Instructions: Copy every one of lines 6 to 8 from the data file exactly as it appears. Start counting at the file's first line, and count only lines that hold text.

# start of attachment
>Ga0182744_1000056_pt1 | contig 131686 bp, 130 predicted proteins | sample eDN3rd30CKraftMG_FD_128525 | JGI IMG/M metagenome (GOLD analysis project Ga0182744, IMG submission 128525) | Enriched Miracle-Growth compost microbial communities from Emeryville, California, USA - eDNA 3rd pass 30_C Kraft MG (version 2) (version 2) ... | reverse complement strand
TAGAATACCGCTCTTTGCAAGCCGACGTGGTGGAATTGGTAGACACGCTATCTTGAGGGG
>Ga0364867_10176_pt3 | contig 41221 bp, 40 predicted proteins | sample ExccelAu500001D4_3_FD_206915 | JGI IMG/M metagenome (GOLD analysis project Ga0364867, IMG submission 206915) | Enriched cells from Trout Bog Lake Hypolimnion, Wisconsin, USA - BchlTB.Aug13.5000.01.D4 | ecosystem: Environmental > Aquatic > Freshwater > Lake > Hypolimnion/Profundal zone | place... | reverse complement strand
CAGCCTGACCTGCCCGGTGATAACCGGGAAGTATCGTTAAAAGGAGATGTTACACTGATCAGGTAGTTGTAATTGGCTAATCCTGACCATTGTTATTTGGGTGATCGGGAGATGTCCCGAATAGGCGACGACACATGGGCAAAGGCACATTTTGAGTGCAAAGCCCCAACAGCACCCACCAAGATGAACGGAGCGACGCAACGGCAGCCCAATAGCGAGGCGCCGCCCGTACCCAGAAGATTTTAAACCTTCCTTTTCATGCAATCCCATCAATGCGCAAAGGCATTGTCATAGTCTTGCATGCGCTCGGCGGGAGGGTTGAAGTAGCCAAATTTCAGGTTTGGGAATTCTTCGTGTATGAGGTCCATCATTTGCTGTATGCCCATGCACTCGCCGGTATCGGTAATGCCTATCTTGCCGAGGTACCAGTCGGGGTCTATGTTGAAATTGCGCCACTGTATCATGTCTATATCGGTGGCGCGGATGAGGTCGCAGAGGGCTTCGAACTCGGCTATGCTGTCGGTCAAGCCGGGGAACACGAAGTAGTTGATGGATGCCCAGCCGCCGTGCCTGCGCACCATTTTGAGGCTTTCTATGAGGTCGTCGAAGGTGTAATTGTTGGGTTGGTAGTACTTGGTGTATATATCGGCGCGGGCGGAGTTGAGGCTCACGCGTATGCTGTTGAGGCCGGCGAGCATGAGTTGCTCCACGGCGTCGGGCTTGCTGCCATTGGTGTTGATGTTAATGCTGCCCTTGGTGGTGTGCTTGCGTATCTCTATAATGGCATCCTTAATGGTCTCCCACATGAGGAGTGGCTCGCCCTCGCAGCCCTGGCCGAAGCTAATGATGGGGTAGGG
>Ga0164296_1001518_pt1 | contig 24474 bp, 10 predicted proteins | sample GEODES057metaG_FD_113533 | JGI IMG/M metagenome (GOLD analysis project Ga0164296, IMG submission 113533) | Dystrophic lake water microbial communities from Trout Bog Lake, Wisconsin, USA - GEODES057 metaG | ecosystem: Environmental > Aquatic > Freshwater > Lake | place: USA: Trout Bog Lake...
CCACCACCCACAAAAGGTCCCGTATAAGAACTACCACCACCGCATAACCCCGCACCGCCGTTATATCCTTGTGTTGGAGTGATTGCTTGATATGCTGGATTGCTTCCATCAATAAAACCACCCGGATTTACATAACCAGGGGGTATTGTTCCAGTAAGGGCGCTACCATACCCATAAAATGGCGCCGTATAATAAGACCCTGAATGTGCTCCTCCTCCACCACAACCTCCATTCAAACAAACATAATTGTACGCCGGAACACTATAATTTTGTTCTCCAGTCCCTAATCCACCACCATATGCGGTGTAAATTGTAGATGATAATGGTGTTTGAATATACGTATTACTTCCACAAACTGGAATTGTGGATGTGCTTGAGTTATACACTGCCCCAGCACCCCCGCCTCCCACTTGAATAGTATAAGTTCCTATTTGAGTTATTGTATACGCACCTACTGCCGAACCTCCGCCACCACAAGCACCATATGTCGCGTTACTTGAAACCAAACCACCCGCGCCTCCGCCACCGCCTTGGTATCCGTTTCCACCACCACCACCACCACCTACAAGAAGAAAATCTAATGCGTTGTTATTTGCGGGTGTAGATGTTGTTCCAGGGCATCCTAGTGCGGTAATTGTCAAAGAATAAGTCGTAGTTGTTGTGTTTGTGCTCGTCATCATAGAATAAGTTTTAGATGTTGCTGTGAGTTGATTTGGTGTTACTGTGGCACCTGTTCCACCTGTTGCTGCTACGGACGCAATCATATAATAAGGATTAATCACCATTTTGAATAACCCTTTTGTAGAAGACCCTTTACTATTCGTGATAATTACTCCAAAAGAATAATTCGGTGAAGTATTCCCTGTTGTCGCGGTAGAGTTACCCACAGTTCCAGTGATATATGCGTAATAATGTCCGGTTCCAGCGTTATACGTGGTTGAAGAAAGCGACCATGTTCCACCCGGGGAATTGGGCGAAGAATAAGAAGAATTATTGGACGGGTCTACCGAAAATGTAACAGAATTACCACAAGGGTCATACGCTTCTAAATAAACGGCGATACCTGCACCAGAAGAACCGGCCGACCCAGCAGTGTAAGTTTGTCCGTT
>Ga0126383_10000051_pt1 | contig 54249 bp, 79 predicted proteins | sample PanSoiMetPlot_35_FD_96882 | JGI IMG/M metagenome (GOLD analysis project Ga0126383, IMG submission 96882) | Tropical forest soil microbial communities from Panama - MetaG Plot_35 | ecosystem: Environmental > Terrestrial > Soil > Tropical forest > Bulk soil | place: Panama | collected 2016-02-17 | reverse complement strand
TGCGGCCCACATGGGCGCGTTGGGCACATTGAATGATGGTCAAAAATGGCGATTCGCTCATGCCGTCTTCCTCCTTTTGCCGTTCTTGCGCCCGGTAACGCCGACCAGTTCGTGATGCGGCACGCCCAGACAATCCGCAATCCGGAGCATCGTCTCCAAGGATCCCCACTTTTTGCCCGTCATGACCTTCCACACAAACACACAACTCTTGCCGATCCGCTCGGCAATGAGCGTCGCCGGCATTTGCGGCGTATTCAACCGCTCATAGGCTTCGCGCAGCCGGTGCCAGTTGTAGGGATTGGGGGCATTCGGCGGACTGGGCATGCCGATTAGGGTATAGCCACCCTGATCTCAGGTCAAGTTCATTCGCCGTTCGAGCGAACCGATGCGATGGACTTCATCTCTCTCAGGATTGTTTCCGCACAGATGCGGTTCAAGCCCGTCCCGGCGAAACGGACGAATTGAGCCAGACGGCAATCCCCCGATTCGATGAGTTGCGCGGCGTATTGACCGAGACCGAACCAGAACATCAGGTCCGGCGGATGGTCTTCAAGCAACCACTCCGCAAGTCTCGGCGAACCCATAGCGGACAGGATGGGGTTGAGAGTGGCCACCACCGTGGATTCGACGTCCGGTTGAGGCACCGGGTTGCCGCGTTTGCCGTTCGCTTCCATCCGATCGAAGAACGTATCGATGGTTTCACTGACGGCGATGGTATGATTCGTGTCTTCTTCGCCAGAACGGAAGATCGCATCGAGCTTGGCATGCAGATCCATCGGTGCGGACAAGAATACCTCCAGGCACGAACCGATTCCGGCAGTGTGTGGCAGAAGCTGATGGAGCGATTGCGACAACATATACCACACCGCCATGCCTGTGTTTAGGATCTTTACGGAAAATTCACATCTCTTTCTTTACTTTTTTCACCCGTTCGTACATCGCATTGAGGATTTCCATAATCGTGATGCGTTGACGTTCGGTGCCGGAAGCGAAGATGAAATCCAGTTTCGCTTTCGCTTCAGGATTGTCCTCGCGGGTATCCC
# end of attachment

CCACCACCCACAAAAGGTCCCGTATAAGAACTACCACCACCGCATAACCCCGCACCGCCGTTATATCCTTGTGTTGGAGTGATTGCTTGATATGCTGGATTGCTTCCATCAATAAAACCACCCGGATTTACATAACCAGGGGGTATTGTTCCAGTAAGGGCGCTACCATACCCATAAAATGGCGCCGTATAATAAGACCCTGAATGTGCTCCTCCTCCACCACAACCTCCATTCAAACAAACATAATTGTACGCCGGAACACTATAATTTTGTTCTCCAGTCCCTAATCCACCACCATATGCGGTGTAAATTGTAGATGATAATGGTGTTTGAATATACGTATTACTTCCACAAACTGGAATTGTGGATGTGCTTGAGTTATACACTGCCCCAGCACCCCCGCCTCCCACTTGAATAGTATAAGTTCCTATTTGAGTTATTGTATACGCACCTACTGCCGAACCTCCGCCACCACAAGCACCATATGTCGCGTTACTTGAAACCAAACCACCCGCGCCTCCGCCACCGCCTTGGTATCCGTTTCCACCACCACCACCACCACCTACAAGAAGAAAATCTAATGCGTTGTTATTTGCGGGTGTAGATGTTGTTCCAGGGCATCCTAGTGCGGTAATTGTCAAAGAATAAGTCGTAGTTGTTGTGTTTGTGCTCGTCATCATAGAATAAGTTTTAGATGTTGCTGTGAGTTGATTTGGTGTTACTGTGGCACCTGTTCCACCTGTTGCTGCTACGGACGCAATCATATAATAAGGATTAATCACCATTTTGAATAACCCTTTTGTAGAAGACCCTTTACTATTCGTGATAATTACTCCAAAAGAATAATTCGGTGAAGTATTCCCTGTTGTCGCGGTAGAGTTACCCACAGTTCCAGTGATATATGCGTAATAATGTCCGGTTCCAGCGTTATACGTGGTTGAAGAAAGCGACCATGTTCCACCCGGGGAATTGGGCGAAGAATAAGAAGAATTATTGGACGGGTCTACCGAAAATGTAACAGAATTACCACAAGGGTCATACGCTTCTAAATAAACGGCGATACCTGCACCAGAAGAACCGGCCGACCCAGCAGTGTAAGTTTGTCCGTT
>Ga0126383_10000051_pt1 | contig 54249 bp, 79 predicted proteins | sample PanSoiMetPlot_35_FD_96882 | JGI IMG/M metagenome (GOLD analysis project Ga0126383, IMG submission 96882) | Tropical forest soil microbial communities from Panama - MetaG Plot_35 | ecosystem: Environmental > Terrestrial > Soil > Tropical forest > Bulk soil | place: Panama | collected 2016-02-17 | reverse complement strand
TGCGGCCCACATGGGCGCGTTGGGCACATTGAATGATGGTCAAAAATGGCGATTCGCTCATGCCGTCTTCCTCCTTTTGCCGTTCTTGCGCCCGGTAACGCCGACCAGTTCGTGATGCGGCACGCCCAGACAATCCGCAATCCGGAGCATCGTCTCCAAGGATCCCCACTTTTTGCCCGTCATGACCTTCCACACAAACACACAACTCTTGCCGATCCGCTCGGCAATGAGCGTCGCCGGCATTTGCGGCGTATTCAACCGCTCATAGGCTTCGCGCAGCCGGTGCCAGTTGTAGGGATTGGGGGCATTCGGCGGACTGGGCATGCCGATTAGGGTATAGCCACCCTGATCTCAGGTCAAGTTCATTCGCCGTTCGAGCGAACCGATGCGATGGACTTCATCTCTCTCAGGATTGTTTCCGCACAGATGCGGTTCAAGCCCGTCCCGGCGAAACGGACGAATTGAGCCAGACGGCAATCCCCCGATTCGATGAGTTGCGCGGCGTATTGACCGAGACCGAACCAGAACATCAGGTCCGGCGGATGGTCTTCAAGCAACCACTCCGCAAGTCTCGGCGAACCCATAGCGGACAGGATGGGGTTGAGAGTGGCCACCACCGTGGATTCGACGTCCGGTTGAGGCACCGGGTTGCCGCGTTTGCCGTTCGCTTCCATCCGATCGAAGAACGTATCGATGGTTTCACTGACGGCGATGGTATGATTCGTGTCTTCTTCGCCAGAACGGAAGATCGCATCGAGCTTGGCATGCAGATCCATCGGTGCGGACAAGAATACCTCCAGGCACGAACCGATTCCGGCAGTGTGTGGCAGAAGCTGATGGAGCGATTGCGACAACATATACCACACCGCCATGCCTGTGTTTAGGATCTTTACGGAAAATTCACATCTCTTTCTTTACTTTTTTCACCCGTTCGTACATCGCATTGAGGATTTCCATAATCGTGATGCGTTGACGTTCGGTGCCGGAAGCGAAGATGAAATCCAGTTTCGCTTTCGCTTCAGGATTGTCCTCGCGGGTATCCC